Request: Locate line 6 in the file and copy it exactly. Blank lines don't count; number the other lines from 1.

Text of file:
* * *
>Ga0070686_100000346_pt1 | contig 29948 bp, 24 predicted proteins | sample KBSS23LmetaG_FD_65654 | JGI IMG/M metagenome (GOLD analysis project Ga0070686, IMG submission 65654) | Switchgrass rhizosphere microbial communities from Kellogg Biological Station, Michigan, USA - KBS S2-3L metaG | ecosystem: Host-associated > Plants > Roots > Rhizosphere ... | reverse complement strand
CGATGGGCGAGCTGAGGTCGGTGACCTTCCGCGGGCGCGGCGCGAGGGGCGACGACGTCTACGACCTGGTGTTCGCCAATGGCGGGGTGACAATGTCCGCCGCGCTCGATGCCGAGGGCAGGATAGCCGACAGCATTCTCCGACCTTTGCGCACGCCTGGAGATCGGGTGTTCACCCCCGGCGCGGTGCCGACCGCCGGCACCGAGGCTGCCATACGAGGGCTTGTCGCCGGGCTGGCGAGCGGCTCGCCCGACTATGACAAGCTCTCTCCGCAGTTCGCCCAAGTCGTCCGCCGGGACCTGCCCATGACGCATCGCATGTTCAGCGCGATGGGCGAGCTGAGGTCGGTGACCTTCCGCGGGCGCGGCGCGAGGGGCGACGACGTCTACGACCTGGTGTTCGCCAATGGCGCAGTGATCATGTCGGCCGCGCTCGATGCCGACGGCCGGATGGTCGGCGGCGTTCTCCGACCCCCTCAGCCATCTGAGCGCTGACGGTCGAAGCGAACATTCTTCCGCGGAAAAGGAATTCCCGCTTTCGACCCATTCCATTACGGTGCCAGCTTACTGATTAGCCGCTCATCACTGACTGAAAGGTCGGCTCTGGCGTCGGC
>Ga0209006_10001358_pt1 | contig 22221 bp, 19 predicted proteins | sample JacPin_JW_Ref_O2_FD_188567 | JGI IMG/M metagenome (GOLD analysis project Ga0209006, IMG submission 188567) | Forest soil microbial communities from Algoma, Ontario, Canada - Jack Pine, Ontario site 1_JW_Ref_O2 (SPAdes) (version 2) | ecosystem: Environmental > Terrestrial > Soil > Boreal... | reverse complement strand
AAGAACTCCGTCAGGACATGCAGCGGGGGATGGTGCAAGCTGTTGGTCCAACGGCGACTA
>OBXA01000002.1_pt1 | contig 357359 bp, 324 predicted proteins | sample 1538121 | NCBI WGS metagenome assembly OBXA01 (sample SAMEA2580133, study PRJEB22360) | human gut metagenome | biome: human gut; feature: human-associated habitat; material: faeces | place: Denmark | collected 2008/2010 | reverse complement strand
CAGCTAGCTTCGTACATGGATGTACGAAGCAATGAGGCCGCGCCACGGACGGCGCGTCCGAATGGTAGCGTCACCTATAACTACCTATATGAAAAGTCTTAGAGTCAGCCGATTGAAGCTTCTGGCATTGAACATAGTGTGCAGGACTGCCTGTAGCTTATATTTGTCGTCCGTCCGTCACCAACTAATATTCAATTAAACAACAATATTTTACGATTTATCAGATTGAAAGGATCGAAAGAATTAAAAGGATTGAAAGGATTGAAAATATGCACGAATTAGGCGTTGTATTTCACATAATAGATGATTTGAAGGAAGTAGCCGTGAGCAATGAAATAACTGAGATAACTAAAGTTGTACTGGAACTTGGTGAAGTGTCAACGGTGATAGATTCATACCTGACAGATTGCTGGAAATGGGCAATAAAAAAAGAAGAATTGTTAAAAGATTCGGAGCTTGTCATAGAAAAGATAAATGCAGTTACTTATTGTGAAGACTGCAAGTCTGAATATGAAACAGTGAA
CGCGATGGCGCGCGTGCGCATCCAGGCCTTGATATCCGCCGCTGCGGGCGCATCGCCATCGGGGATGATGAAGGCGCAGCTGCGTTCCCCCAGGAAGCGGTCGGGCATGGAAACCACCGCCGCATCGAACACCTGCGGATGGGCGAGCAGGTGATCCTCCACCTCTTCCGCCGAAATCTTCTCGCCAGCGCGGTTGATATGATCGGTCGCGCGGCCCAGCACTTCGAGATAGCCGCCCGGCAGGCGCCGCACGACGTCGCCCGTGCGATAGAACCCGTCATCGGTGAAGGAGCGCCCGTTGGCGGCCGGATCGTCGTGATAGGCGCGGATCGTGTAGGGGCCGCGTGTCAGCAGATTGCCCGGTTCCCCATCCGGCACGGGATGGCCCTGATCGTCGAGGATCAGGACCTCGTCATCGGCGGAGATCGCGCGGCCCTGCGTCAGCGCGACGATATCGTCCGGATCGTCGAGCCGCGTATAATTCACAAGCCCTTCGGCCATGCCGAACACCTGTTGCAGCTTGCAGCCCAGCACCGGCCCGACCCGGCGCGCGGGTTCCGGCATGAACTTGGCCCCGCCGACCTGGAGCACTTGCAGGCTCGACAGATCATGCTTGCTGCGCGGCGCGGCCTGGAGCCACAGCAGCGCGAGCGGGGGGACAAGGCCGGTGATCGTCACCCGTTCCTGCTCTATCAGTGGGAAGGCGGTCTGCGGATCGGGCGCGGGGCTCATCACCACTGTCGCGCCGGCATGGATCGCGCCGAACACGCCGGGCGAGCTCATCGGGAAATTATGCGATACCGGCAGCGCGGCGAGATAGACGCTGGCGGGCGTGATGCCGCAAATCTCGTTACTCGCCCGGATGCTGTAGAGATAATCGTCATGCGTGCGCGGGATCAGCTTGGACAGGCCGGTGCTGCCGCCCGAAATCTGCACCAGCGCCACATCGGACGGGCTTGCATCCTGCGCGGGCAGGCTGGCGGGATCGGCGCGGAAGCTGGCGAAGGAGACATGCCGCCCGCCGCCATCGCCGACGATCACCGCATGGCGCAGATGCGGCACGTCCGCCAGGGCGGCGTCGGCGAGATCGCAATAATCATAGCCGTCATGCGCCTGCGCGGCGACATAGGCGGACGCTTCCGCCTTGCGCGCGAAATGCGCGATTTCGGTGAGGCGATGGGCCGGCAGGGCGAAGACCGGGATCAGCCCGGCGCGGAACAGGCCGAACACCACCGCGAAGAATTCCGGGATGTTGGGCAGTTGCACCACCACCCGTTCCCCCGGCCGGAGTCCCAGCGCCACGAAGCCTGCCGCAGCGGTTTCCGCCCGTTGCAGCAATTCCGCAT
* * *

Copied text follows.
CAGCTAGCTTCGTACATGGATGTACGAAGCAATGAGGCCGCGCCACGGACGGCGCGTCCGAATGGTAGCGTCACCTATAACTACCTATATGAAAAGTCTTAGAGTCAGCCGATTGAAGCTTCTGGCATTGAACATAGTGTGCAGGACTGCCTGTAGCTTATATTTGTCGTCCGTCCGTCACCAACTAATATTCAATTAAACAACAATATTTTACGATTTATCAGATTGAAAGGATCGAAAGAATTAAAAGGATTGAAAGGATTGAAAATATGCACGAATTAGGCGTTGTATTTCACATAATAGATGATTTGAAGGAAGTAGCCGTGAGCAATGAAATAACTGAGATAACTAAAGTTGTACTGGAACTTGGTGAAGTGTCAACGGTGATAGATTCATACCTGACAGATTGCTGGAAATGGGCAATAAAAAAAGAAGAATTGTTAAAAGATTCGGAGCTTGTCATAGAAAAGATAAATGCAGTTACTTATTGTGAAGACTGCAAGTCTGAATATGAAACAGTGAA